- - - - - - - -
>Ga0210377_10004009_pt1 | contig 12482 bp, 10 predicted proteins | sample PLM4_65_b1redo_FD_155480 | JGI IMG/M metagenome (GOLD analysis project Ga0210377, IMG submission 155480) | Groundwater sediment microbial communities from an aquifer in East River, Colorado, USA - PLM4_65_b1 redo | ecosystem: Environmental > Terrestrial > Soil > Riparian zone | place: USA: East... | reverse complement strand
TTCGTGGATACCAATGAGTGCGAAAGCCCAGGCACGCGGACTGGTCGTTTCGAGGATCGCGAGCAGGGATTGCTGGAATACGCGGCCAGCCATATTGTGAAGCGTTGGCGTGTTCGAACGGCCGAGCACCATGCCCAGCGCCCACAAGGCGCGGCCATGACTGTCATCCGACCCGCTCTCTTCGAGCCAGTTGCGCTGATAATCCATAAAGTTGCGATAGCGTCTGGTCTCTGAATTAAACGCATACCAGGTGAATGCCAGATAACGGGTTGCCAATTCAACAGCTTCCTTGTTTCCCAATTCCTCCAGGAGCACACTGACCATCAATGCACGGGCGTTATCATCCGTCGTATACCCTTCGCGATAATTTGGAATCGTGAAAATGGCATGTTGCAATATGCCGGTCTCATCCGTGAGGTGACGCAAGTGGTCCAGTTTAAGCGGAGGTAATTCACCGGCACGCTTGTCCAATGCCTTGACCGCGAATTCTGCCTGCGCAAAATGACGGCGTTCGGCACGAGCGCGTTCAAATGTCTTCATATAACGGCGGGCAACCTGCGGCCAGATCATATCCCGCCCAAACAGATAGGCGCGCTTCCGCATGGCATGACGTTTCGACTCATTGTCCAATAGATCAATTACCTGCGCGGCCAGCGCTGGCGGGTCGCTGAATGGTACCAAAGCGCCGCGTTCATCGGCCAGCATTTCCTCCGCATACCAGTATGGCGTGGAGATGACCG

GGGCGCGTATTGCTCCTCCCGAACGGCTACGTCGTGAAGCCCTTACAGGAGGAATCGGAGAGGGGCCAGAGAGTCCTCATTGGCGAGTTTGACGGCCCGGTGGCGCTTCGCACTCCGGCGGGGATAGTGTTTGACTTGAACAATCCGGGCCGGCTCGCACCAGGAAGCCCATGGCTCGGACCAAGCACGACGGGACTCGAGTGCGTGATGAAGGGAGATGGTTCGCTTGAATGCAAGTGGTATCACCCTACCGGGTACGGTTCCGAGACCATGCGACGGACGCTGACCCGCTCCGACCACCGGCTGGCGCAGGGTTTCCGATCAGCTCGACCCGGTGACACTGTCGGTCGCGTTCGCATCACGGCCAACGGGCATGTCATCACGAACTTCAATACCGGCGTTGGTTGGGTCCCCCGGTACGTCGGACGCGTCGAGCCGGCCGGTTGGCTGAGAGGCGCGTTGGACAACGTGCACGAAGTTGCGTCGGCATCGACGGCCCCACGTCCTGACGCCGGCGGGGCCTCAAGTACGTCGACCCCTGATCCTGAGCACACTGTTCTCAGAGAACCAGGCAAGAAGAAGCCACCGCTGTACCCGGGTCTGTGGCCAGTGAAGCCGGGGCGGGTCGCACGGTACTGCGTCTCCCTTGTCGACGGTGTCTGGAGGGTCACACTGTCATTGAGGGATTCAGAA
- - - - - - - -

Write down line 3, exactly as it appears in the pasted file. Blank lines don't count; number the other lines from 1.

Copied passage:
GGGCGCGTATTGCTCCTCCCGAACGGCTACGTCGTGAAGCCCTTACAGGAGGAATCGGAGAGGGGCCAGAGAGTCCTCATTGGCGAGTTTGACGGCCCGGTGGCGCTTCGCACTCCGGCGGGGATAGTGTTTGACTTGAACAATCCGGGCCGGCTCGCACCAGGAAGCCCATGGCTCGGACCAAGCACGACGGGACTCGAGTGCGTGATGAAGGGAGATGGTTCGCTTGAATGCAAGTGGTATCACCCTACCGGGTACGGTTCCGAGACCATGCGACGGACGCTGACCCGCTCCGACCACCGGCTGGCGCAGGGTTTCCGATCAGCTCGACCCGGTGACACTGTCGGTCGCGTTCGCATCACGGCCAACGGGCATGTCATCACGAACTTCAATACCGGCGTTGGTTGGGTCCCCCGGTACGTCGGACGCGTCGAGCCGGCCGGTTGGCTGAGAGGCGCGTTGGACAACGTGCACGAAGTTGCGTCGGCATCGACGGCCCCACGTCCTGACGCCGGCGGGGCCTCAAGTACGTCGACCCCTGATCCTGAGCACACTGTTCTCAGAGAACCAGGCAAGAAGAAGCCACCGCTGTACCCGGGTCTGTGGCCAGTGAAGCCGGGGCGGGTCGCACGGTACTGCGTCTCCCTTGTCGACGGTGTCTGGAGGGTCACACTGTCATTGAGGGATTCAGAA